Late Sir John’s wife in court over Will execution

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The widow of the late Lawyer Kwadwo Owusu-Afriyie popularly known as Sir John, Mrs Agnes Owusu-Afryie also popularly known as Akosua Darkoah has sued the executors of the will of her late husband over attempts to sideline her in the entire process after properties were allegedly shared without her knowledge, MyNewsGh.com can confirm.

Late Kwadwo Owusu Afriyie (popularly known as Sir John) (1957 – 1 July 2020) was a Ghanaian lawyer and politician.

He held several political positions including serving as General Secretary of the ruling New Patriotic Party.

He was serving as the chief executive officer of the Forestry Commission of Ghana before his demise.

 

In exclusively obtained documents sighted by MyNewsGh.com, Charles Owusu and one Nana Boakye Akeampong of Old Tafo who were jointly appointed by the late Sir John as Executors of his Will are being restrained from continuing to share his properties until the court has fully heard the matter.

The widow says Sir John’s family have refused to even acknowledge her ill-health and further declined to offer any financial assistance to support her even though they know her husband didn’t make adequate provisions for her as a surviving spouse.

Quoting Section 13 of the Wills Act, Act 360 of 1971 and Article 22(1) of the 1992 constitution, she says no adequate provisions were made for her for which she is counting on the law court for justice.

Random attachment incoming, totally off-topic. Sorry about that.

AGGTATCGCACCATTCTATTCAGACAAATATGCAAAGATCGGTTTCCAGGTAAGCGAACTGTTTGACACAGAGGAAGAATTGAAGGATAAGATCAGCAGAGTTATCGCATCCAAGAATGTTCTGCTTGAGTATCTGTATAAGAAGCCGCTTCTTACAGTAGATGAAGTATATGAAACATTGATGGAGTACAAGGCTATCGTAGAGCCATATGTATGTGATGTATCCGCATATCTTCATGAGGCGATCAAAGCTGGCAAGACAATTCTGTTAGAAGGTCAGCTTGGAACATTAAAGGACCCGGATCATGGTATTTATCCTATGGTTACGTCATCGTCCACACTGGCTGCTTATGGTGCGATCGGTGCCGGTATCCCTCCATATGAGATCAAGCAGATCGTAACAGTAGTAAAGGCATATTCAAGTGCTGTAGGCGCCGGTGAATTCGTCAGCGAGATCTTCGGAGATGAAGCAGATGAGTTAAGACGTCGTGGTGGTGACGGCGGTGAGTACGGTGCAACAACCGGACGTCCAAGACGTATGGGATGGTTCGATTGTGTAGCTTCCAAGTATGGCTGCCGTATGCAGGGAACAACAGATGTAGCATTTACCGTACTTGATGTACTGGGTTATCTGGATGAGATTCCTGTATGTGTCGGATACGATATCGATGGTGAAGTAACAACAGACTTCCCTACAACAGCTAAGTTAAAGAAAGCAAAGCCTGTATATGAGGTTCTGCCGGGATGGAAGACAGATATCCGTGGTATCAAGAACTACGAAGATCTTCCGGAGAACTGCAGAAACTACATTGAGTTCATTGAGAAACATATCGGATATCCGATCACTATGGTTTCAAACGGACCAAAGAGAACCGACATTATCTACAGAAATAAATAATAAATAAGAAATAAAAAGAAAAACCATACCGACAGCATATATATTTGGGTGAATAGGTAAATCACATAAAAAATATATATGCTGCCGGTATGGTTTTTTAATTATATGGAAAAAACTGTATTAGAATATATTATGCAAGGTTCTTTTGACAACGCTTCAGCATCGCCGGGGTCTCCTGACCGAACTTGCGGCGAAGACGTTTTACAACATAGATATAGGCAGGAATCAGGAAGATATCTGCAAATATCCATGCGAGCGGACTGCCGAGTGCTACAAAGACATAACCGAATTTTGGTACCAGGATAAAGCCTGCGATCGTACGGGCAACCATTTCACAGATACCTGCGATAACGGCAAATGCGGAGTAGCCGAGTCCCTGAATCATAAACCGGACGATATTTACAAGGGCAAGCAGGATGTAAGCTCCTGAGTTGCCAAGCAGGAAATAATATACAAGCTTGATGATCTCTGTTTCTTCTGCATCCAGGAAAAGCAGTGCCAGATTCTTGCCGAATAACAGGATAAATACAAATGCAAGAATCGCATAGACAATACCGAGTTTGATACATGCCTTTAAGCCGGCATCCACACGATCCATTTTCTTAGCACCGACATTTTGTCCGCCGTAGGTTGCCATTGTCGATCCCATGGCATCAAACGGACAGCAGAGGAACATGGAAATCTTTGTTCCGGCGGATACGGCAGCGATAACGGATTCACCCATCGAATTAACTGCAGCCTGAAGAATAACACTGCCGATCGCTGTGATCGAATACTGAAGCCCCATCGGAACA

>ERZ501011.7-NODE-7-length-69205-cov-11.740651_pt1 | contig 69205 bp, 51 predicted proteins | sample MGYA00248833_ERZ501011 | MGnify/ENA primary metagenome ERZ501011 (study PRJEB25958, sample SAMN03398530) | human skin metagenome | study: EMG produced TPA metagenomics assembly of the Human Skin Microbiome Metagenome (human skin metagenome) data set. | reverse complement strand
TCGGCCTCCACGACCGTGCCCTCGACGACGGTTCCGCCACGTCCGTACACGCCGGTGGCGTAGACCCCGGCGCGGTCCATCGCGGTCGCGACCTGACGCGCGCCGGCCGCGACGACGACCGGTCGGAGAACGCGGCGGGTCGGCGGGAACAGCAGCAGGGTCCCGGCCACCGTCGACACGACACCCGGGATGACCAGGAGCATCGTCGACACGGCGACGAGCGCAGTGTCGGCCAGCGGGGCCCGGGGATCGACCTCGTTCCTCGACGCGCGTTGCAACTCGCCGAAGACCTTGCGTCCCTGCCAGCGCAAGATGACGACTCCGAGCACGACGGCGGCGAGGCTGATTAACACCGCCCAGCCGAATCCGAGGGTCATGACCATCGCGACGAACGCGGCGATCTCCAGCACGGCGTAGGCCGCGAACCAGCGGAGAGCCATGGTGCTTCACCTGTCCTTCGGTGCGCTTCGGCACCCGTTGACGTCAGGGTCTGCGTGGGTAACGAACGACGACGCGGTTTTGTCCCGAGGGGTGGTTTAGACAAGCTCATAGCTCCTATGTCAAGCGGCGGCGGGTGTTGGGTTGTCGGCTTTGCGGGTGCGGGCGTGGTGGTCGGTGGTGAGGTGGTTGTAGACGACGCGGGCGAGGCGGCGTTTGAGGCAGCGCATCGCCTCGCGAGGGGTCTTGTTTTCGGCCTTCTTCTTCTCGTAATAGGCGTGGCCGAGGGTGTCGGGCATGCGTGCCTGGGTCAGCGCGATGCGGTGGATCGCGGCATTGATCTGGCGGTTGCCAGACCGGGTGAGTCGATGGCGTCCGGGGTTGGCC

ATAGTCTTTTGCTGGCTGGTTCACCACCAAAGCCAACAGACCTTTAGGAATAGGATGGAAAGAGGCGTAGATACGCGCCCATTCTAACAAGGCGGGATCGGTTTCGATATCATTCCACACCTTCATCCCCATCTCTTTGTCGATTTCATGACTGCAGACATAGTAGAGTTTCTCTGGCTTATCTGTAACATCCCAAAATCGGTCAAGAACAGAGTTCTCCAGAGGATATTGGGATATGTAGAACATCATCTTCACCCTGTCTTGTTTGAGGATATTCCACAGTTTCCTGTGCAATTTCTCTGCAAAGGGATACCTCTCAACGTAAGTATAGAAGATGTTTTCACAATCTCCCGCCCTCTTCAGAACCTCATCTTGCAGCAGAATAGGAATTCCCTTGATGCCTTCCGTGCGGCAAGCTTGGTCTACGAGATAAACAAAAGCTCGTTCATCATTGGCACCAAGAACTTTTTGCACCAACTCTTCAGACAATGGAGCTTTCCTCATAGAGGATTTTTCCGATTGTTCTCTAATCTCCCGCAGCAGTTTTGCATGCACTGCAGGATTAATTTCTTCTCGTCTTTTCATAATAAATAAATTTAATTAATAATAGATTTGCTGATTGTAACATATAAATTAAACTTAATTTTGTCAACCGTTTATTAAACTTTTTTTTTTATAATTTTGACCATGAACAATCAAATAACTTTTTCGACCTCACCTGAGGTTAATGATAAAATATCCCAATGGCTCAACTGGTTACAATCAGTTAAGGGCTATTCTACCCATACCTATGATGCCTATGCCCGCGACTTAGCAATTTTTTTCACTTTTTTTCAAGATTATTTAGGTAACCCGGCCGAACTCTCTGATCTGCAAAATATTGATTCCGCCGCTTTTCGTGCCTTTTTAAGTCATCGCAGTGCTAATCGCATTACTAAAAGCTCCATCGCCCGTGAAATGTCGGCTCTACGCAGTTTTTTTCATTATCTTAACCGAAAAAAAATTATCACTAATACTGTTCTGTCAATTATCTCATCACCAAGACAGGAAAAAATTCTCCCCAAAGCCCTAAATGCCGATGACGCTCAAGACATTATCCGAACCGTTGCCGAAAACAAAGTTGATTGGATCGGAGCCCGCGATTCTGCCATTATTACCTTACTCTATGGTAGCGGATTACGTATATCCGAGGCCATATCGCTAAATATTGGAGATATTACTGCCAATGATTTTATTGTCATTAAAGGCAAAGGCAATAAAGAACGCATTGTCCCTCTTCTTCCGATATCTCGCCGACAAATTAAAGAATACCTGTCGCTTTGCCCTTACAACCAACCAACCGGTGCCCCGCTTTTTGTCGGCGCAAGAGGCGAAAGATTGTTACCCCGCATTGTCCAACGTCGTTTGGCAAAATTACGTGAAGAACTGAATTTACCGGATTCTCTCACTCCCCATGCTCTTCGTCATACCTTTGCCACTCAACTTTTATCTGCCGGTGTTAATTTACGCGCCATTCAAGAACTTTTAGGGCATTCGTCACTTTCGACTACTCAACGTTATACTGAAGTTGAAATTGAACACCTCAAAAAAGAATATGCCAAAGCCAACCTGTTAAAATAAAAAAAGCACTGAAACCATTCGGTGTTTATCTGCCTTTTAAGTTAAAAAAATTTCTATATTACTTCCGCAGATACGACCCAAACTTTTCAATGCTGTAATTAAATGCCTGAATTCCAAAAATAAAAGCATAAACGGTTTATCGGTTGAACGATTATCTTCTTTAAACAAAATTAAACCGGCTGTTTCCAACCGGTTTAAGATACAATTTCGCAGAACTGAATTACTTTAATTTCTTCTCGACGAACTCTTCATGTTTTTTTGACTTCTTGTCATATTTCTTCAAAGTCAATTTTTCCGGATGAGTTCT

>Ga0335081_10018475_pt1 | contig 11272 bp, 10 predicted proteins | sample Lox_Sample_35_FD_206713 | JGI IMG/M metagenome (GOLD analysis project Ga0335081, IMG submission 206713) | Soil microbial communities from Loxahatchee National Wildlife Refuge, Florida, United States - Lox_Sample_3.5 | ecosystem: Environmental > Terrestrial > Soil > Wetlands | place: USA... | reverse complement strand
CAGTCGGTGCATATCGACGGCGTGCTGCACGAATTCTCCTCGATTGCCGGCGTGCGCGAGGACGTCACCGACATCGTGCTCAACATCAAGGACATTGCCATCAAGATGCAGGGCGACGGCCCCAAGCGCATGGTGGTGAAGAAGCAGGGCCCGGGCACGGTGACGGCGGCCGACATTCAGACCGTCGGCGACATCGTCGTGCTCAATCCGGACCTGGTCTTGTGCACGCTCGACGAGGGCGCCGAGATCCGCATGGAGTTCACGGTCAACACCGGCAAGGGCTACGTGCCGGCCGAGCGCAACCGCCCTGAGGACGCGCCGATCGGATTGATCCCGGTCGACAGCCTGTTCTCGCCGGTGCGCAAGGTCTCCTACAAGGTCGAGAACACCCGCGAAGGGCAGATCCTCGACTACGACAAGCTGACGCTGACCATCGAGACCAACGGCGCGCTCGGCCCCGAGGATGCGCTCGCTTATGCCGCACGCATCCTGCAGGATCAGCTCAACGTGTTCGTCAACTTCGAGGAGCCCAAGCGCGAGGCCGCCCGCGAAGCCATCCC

According to her, the said will was read in court without her knowledge as Mrs. Owusu-Afriyie four months after her husband’s death.

It is the argument of her lawyer that the will failed to make “reasonably adequate provisions” for her and several attempts to sit down with the family including the executors of the will has failed.

According to the documents, so bad is the situation, that huge sums of monies accrued in the form of donations and support during the funeral of late Sir John have not been properly accounted for and to date no meeting has been convened to look at the matter.

According to statement of claim filed by her lawyer, Africanus Owusu-Ansah Esq, Mrs Owusu-Afriyie “contributed immensely” towards the success of Sir John and revealed that at the time of his death he left behind “substantial properties” and devised most of the properties and bank accounts in Ghana and Europe to his three nephews Ruth Korkor, Michael Owusu and Kwabena Amoateng.

Mrs. Owusu-Afryie told the court that she is normally resident in the United Kingdom where she was cohabiting with late Sir John and was the one who “prompted” him to come to Ghana and get into active politics.

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